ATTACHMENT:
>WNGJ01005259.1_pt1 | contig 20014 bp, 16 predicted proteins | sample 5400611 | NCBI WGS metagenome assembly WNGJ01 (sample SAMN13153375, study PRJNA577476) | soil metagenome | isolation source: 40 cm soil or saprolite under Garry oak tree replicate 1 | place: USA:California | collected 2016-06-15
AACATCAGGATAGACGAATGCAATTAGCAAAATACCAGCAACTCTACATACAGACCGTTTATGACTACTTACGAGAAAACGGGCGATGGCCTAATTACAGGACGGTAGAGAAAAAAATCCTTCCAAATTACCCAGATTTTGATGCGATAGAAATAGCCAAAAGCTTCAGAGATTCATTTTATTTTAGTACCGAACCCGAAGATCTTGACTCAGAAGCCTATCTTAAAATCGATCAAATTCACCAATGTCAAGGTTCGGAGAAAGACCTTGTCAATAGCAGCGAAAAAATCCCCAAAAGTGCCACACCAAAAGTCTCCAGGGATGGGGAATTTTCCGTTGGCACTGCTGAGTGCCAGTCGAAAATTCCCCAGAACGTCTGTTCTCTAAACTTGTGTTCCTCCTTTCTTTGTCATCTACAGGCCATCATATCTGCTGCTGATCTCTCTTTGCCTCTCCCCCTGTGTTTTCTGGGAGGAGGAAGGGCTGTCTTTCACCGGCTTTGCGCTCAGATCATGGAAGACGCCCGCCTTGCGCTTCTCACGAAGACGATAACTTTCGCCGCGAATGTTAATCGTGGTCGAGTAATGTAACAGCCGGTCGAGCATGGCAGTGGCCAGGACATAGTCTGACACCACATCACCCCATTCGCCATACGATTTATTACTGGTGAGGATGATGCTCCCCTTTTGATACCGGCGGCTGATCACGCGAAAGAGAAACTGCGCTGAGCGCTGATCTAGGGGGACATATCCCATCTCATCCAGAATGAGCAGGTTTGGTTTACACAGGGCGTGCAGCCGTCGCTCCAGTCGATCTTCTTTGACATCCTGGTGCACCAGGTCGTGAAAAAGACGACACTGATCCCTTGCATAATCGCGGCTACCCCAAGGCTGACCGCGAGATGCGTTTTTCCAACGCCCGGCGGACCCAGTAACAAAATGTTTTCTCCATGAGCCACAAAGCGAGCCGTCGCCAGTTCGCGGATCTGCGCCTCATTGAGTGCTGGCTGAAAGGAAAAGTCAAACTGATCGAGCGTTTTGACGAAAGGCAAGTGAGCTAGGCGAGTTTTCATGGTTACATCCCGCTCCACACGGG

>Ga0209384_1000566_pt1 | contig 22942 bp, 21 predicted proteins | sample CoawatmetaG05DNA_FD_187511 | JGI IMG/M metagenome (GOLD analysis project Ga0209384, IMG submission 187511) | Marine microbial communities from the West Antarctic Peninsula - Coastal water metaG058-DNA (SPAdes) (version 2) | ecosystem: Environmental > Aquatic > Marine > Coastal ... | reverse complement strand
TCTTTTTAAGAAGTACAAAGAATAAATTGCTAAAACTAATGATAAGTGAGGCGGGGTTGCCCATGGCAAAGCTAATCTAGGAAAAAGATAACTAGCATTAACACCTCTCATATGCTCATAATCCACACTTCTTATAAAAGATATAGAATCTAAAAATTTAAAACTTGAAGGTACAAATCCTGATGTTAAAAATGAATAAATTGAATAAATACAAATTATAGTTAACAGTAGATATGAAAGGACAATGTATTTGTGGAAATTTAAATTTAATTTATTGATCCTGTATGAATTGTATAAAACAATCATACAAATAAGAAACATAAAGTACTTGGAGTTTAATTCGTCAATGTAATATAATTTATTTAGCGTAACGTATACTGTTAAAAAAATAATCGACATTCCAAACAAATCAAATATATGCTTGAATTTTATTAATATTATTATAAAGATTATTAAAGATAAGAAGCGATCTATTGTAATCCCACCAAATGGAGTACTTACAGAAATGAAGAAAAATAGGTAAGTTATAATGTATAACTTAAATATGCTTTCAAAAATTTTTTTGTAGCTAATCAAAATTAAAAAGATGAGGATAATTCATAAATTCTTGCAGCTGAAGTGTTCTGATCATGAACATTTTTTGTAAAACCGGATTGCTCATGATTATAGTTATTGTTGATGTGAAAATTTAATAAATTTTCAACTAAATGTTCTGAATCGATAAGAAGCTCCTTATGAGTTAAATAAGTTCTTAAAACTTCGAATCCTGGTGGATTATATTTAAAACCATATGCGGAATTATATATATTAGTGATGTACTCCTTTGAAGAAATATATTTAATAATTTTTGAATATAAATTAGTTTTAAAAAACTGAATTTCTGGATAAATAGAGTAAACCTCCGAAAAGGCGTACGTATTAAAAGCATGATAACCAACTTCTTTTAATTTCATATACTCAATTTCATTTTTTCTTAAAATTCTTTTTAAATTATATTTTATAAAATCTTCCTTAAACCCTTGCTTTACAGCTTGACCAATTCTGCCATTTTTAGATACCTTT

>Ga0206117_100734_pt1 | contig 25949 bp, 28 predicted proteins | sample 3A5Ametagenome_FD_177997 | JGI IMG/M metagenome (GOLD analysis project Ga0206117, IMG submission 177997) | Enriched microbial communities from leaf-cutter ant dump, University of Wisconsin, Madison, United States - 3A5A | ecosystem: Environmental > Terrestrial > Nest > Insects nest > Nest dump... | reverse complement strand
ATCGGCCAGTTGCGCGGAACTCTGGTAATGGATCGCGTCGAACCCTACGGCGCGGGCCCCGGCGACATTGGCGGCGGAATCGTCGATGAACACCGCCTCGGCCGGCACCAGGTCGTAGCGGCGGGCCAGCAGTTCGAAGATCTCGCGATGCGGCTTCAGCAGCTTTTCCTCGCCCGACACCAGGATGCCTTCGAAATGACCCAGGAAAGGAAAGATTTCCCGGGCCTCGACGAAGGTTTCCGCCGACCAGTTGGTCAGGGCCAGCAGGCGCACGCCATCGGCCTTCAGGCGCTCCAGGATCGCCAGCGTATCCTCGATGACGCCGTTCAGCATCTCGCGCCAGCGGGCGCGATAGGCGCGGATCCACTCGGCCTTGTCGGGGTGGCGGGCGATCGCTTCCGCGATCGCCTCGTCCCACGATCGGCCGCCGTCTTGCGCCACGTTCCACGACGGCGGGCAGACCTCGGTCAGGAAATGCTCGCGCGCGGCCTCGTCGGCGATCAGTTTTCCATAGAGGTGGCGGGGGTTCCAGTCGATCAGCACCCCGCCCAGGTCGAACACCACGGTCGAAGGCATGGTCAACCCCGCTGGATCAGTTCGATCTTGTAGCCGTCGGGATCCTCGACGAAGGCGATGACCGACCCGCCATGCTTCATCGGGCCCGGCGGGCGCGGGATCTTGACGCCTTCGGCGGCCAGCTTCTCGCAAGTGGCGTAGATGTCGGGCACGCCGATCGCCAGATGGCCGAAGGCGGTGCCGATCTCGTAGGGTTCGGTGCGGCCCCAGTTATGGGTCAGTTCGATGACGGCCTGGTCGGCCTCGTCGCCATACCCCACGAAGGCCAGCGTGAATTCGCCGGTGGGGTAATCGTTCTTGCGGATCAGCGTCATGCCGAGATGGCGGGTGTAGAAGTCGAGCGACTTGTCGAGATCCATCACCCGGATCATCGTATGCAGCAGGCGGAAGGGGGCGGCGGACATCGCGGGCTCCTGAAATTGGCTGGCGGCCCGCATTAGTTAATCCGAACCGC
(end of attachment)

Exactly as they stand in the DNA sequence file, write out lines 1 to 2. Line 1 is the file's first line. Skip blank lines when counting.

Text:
>WNGJ01005259.1_pt1 | contig 20014 bp, 16 predicted proteins | sample 5400611 | NCBI WGS metagenome assembly WNGJ01 (sample SAMN13153375, study PRJNA577476) | soil metagenome | isolation source: 40 cm soil or saprolite under Garry oak tree replicate 1 | place: USA:California | collected 2016-06-15
AACATCAGGATAGACGAATGCAATTAGCAAAATACCAGCAACTCTACATACAGACCGTTTATGACTACTTACGAGAAAACGGGCGATGGCCTAATTACAGGACGGTAGAGAAAAAAATCCTTCCAAATTACCCAGATTTTGATGCGATAGAAATAGCCAAAAGCTTCAGAGATTCATTTTATTTTAGTACCGAACCCGAAGATCTTGACTCAGAAGCCTATCTTAAAATCGATCAAATTCACCAATGTCAAGGTTCGGAGAAAGACCTTGTCAATAGCAGCGAAAAAATCCCCAAAAGTGCCACACCAAAAGTCTCCAGGGATGGGGAATTTTCCGTTGGCACTGCTGAGTGCCAGTCGAAAATTCCCCAGAACGTCTGTTCTCTAAACTTGTGTTCCTCCTTTCTTTGTCATCTACAGGCCATCATATCTGCTGCTGATCTCTCTTTGCCTCTCCCCCTGTGTTTTCTGGGAGGAGGAAGGGCTGTCTTTCACCGGCTTTGCGCTCAGATCATGGAAGACGCCCGCCTTGCGCTTCTCACGAAGACGATAACTTTCGCCGCGAATGTTAATCGTGGTCGAGTAATGTAACAGCCGGTCGAGCATGGCAGTGGCCAGGACATAGTCTGACACCACATCACCCCATTCGCCATACGATTTATTACTGGTGAGGATGATGCTCCCCTTTTGATACCGGCGGCTGATCACGCGAAAGAGAAACTGCGCTGAGCGCTGATCTAGGGGGACATATCCCATCTCATCCAGAATGAGCAGGTTTGGTTTACACAGGGCGTGCAGCCGTCGCTCCAGTCGATCTTCTTTGACATCCTGGTGCACCAGGTCGTGAAAAAGACGACACTGATCCCTTGCATAATCGCGGCTACCCCAAGGCTGACCGCGAGATGCGTTTTTCCAACGCCCGGCGGACCCAGTAACAAAATGTTTTCTCCATGAGCCACAAAGCGAGCCGTCGCCAGTTCGCGGATCTGCGCCTCATTGAGTGCTGGCTGAAAGGAAAAGTCAAACTGATCGAGCGTTTTGACGAAAGGCAAGTGAGCTAGGCGAGTTTTCATGGTTACATCCCGCTCCACACGGG